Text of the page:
Article by: Perry Romanowski

I read a couple of articles recently about pressure on governments to make cosmetic products more safe.  This article points out that there are “toxins” found in even ‘safer’ cosmetic products.  Then of course, there are calls for the US government to pass a Safe Cosmetics law with hearings currently going on and in the EU they are going to make cosmetics safer for infants.

But I wonder, how are they going to do that?

In the EU, they say that companies are supposed to “reduce health risks due to exposure.”  I just don’t see how that can be done.

To be able to reduce a risk, you have to be able to measure a risk.  And if cosmetic companies are already required to produce safe products, how can they make them safer?

If you take out all the “toxins” from a cosmetic, how do you prove that it is now safer?

Making things safer

I can understand how to make a product like a car safer.  You see how many people die or are injured in car accidents, you make a change to the car, and then determine whether less people die or are injured.  Simple.

A similar thing could be done to make children’s toys safer.  You see how many children are injured or die from a toy, make some changes and then determine whether the incidence of injury/death goes down.

With food you can measure incidences of food poisoning or sickness.

With medicine you can measure incidences of disease or negative side effects.

But how are companies supposed to demonstrate their safe products are made safer?

I don’t really have any answers.  If cosmetics can not be proven to be harmful, it just makes no sense to me how you can make them less harmful.  Perhaps one of you could enlighten.


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    Mark Fuller

    Maybe I am totally off base here and I will get rightfully bashed, but in some respects I am opposed to these rigorous Safety initiatives.

    Here is my paradigm. Much like many people, my first car was a beater. It was a 1971 Plymouth Duster. It had lap seatbelts up front and honestly I don’t believe that I ever dug the back seatbelts out from under the back seat. It had zero airbags, ABS or other such safety features. Conversely it went for an original price in 1971 of $1375 which in 2012 dollars is $7,729.30. It had a green footprint much lower than todays cars. Nobody died and it served me well for HS and College (7 years and I bought it used).

    Now-A-Days a similar market placed model would go for close to $17,000 and it has a larger footprint.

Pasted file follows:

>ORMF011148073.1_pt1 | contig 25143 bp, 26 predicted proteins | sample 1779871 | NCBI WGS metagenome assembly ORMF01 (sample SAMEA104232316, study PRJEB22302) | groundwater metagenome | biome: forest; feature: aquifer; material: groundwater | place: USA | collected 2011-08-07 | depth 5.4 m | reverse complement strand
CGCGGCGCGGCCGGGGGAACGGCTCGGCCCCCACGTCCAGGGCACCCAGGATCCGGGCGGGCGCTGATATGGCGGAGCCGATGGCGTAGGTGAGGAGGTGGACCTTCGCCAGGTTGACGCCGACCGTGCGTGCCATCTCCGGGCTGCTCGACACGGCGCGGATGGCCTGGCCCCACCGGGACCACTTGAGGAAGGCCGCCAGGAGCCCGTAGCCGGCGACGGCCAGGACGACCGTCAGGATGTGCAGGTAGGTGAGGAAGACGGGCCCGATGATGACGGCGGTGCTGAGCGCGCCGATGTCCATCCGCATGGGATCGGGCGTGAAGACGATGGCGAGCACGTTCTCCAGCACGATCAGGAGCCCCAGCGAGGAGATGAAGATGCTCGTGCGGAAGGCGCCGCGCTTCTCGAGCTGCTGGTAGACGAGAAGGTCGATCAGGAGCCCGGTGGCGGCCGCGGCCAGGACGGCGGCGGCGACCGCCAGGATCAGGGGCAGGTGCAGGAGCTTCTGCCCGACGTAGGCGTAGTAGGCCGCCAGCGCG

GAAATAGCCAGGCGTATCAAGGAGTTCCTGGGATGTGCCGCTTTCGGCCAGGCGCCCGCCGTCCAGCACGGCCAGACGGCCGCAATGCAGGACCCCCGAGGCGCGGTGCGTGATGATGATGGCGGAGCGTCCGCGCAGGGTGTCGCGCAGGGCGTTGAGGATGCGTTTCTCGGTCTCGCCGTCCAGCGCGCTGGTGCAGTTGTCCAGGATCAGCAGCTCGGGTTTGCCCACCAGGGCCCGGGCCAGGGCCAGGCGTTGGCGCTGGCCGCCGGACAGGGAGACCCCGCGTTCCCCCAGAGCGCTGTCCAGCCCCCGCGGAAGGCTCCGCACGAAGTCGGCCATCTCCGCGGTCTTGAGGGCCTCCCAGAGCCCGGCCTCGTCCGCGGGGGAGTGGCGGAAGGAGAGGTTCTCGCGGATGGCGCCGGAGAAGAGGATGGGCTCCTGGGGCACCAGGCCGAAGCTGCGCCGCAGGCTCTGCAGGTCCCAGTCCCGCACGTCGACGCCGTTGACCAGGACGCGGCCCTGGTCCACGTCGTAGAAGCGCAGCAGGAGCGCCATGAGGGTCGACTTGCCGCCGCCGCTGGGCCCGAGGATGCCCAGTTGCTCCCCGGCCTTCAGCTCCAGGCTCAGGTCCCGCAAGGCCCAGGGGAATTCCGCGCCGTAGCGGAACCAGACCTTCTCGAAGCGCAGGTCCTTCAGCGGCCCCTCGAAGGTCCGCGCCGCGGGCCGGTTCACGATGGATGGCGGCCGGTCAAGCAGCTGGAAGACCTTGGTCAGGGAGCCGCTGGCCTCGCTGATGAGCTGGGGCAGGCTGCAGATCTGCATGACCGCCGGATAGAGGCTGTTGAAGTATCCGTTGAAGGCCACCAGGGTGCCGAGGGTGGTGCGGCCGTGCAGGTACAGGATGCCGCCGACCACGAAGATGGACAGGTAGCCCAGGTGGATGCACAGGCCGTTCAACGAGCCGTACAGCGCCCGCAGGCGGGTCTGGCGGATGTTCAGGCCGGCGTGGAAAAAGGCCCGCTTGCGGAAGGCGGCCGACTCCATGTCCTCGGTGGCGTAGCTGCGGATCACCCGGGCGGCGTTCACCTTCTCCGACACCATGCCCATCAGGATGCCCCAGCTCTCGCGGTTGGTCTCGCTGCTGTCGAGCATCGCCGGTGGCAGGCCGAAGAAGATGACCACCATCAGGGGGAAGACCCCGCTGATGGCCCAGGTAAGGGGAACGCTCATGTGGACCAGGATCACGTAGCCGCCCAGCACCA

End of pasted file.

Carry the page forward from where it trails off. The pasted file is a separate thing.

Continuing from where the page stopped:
Where is the breaking point? How much administrative and safety costs do we need to add to a vehicle. I see now that they are proposing making rear view cameras (additional 1500 minimum) standard to cars in 2014.

    Let’s apply this paradigm to Cosmetics. Where is the breaking point? Keep in mind, that I am the first to refuse a job if the common sense Chemistry or Regulatory concern makes it dangerous. Just this week I turned away a 45% Glycolic Acid product that would not have been RX and a Spray Sunscreen for babies.

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      I would caution against taking anecdotal evidence or the results of any specific event as generally applicable. That you were never injured in your car despite the lack of modern safety equipment could merely have been good luck.

      The point about safety features in cars is that there was some specific way to measure whether you made the car safer or not. You can simply look at the rate of car deaths and injuries before a safety feature, then look at the same statistic after the implementation of the safety feature. Then, and only then, can you say whether you made the car more safe.

      Interestingly, some have suggested safety features can actually increase the rate of injury and death because it causes people to drive less safely.

      But my point is, you need to know what the current rate of danger of a product is before you can make any changes that will make it safer.

      So, how do we measure the current danger related to cosmetic exposure? I do not know since there is no evidence that cosmetics will cause any harm.

      1. Avatar
        Mark Fuller

        I think it is best to be prepared though. Our Legislators are unfortunately reactive. Wait for the first lead based incident from an incipient from China and watch the fur fly.

        I meant that there has to be a balance between safety and economy.

        1. Avatar

          You’ve got that right.

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